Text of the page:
Thursday, December 22, 2011

Beethoven - Symphony No. 7

With his usual Romantic hyperbole, Richard Wagner called Beethoven's Symphony No. 7 the "apotheosis of the dance".  As Wagner's universe-sized ego seldom allowed him to praise a fellow composer, this remark may appear suspect. But Wagner did admire Beethoven's symphonies, even if he did resort to re-orchestrating them in places when he conducted them.  What Wagner is referring to is the emphasis put on rhythm in this symphony, and dancing is all about rhythm.

The rhythm of a piece of music is an integral part of it, but seldom is rhythm emphasized the same way as in this symphony.  But that's not the only unique aspect of this symphony.  Symphony No. 7 was completed in 1812 and premiered in 1813 at a benefit concert for wounded soldiers of the Battle Of Hanau. Beethoven conducted it himself and the work was a resounding success, especially the second movement Allegretto which had to be immediately replayed before the symphony could continue.

The work begins with a long introduction, and the movement proper begins after an ingenious transition where the orchestra passes the pitch of  E natural back and forth in different octaves and note lengths. The dance element is felt immediately when the first theme is heard in the flutes and oboes in a dotted rhythm:

This rhythm shows up throughout the movement in different guises and pitches. In the coda of the movement, Beethoven writes a gradual crescendo as this 2-bar motive appears in the violas, cellos and double basses:

This motive is played eleven times as the rest of the orchestra takes turns chattering snippets of melody over it until the crescendo is finally reached with the restatement of the dotted rhythm.  This is one of the most unique transitions in symphonic history, and some at the time did not understand it. Carl Maria von Weber, a composer that was Beethoven's contemporary, was one who did not understand it at all as he thought that it proved Beethoven was ripe for the mad house.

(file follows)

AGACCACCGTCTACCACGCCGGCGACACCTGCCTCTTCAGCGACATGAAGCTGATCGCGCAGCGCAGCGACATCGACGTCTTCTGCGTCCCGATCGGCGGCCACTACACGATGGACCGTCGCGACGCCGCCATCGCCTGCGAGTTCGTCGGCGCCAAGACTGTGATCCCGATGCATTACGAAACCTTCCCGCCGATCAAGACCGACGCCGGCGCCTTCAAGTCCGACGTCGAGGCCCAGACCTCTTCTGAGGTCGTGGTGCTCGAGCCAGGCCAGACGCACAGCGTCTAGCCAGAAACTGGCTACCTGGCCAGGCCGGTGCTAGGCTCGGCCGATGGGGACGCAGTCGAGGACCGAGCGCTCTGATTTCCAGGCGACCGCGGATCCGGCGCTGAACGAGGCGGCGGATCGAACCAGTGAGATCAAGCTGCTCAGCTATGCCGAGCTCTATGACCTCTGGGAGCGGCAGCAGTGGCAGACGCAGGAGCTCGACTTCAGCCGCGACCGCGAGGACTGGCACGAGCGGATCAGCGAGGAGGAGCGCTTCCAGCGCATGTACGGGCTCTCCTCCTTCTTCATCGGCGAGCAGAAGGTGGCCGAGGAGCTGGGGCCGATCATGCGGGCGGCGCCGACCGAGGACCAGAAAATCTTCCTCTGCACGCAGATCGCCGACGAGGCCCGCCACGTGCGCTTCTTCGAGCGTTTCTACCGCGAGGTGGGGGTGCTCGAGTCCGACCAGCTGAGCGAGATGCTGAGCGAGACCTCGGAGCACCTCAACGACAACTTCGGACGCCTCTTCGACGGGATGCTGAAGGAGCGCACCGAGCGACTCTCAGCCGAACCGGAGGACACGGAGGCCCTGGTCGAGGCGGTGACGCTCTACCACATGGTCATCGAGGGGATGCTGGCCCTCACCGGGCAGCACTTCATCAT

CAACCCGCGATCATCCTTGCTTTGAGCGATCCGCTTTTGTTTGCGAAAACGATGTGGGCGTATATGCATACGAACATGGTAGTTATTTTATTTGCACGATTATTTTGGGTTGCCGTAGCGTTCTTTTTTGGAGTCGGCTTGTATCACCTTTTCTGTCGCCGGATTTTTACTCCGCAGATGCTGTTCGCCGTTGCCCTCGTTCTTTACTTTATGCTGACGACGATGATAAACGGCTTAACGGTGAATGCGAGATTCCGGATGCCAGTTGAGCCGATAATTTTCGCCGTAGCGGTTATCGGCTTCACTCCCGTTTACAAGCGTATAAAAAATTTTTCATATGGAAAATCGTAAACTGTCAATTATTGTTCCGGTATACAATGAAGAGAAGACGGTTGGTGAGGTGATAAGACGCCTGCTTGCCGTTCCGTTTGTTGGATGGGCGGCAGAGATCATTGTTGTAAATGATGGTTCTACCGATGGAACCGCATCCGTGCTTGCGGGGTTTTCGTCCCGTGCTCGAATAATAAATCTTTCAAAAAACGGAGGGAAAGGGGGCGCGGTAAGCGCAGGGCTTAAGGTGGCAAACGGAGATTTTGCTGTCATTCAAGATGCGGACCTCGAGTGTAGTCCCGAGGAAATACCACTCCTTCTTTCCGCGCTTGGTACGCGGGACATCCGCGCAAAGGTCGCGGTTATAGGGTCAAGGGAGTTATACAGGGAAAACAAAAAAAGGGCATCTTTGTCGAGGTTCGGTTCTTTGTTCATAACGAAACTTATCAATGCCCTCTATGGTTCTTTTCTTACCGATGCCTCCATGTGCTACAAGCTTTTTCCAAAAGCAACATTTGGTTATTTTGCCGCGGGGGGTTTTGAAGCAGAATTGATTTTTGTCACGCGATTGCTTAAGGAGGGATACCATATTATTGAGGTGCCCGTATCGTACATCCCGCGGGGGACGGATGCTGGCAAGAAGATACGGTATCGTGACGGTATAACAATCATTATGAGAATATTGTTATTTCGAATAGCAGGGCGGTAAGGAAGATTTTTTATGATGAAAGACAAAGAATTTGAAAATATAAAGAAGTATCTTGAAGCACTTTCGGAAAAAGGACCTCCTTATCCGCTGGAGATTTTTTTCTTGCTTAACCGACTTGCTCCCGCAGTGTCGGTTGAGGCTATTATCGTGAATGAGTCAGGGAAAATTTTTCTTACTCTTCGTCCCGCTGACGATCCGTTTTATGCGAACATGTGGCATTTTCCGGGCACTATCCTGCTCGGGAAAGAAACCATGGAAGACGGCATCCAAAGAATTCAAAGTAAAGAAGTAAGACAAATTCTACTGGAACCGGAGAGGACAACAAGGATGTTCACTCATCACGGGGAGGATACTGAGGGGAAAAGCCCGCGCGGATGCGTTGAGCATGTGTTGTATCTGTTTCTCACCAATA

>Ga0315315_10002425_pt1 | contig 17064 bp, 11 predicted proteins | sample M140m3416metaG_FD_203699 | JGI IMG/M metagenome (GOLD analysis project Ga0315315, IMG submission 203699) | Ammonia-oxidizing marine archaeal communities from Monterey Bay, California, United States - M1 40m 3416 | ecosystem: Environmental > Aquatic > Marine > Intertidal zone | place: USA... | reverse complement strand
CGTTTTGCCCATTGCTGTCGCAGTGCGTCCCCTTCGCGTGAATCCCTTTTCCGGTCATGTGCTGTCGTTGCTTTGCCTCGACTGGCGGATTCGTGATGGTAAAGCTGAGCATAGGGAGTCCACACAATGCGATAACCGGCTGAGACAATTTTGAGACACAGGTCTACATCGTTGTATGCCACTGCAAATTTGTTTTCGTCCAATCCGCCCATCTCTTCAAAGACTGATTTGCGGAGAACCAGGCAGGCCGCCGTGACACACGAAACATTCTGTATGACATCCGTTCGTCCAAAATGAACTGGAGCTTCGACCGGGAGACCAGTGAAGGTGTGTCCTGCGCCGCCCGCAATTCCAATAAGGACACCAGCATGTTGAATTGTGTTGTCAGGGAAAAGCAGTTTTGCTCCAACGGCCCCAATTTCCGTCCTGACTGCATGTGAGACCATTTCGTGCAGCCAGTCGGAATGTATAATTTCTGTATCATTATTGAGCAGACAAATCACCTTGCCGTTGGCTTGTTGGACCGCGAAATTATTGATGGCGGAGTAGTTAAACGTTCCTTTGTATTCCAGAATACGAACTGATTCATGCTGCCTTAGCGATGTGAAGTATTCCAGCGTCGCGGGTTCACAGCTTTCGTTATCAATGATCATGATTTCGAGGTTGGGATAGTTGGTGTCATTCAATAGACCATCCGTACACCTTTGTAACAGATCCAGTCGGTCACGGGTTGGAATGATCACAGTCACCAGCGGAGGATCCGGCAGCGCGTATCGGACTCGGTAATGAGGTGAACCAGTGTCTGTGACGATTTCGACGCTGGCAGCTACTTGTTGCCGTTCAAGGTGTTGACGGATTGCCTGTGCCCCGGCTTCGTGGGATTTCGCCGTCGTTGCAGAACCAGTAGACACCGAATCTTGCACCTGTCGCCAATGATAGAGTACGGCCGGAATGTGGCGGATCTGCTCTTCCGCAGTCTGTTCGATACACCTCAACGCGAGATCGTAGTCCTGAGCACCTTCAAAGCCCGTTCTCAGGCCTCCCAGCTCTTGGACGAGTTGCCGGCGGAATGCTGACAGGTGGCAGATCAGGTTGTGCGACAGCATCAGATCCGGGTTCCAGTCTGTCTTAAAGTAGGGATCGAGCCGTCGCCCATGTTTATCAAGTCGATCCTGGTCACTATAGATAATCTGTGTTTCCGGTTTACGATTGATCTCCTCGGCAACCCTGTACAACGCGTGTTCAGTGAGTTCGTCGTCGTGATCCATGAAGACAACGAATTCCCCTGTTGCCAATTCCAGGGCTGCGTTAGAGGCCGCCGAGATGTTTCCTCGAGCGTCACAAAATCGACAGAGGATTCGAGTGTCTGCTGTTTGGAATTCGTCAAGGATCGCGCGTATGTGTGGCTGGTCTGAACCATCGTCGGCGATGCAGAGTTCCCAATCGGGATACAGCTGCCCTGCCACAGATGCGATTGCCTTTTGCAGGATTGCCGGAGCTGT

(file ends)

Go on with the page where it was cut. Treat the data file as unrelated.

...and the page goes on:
The second movement was originally marked Andante, but a printing error changed the tempo marking to Allegretto. Beethoven himself asked for a correction back to Andante but to no avail. The movement is not to be taken too fast, and it surely isn't 'light' in character as allegretto intimates. After a sustained chord in the woodwinds and horns, the violas, cellos and double basses begin one of Beethoven's most recognizable melodies:
 The theme is recognizable as much as for the rhythm as the pitches of the notes. This movement is one of Beethoven's most popular compositions. The tune and the rhythm wend their way through the short movement and are heard at various pitches and with interesting counter-melodies playing in the background.

The third movement is a scherzo that scampers and stomps its way until it turns into a calm trio for winds and horns playing over a gentle string accompaniment, until the horns blat out an invitation for the strings to loudly play the theme. The horns do this again, the strings loudly play the tune again, and then all fades into the orchestral scampering again.  But then Beethoven throws the listener another curve; he repeats the trio (not unique really, for he did it before in other compositions) and the scampering theme returns again.  But just when the trio begins for the third time, Beethoven cuts it short with a change of key and an abrupt ending.

The rhythmic vitality doesn't let up in the finale, as the orchestra dances away in sonata form, and once in awhile the dancing resembles peasant stomping at a village festival. A movement full of energy, it ends in a blaze of rhythmic good humor.


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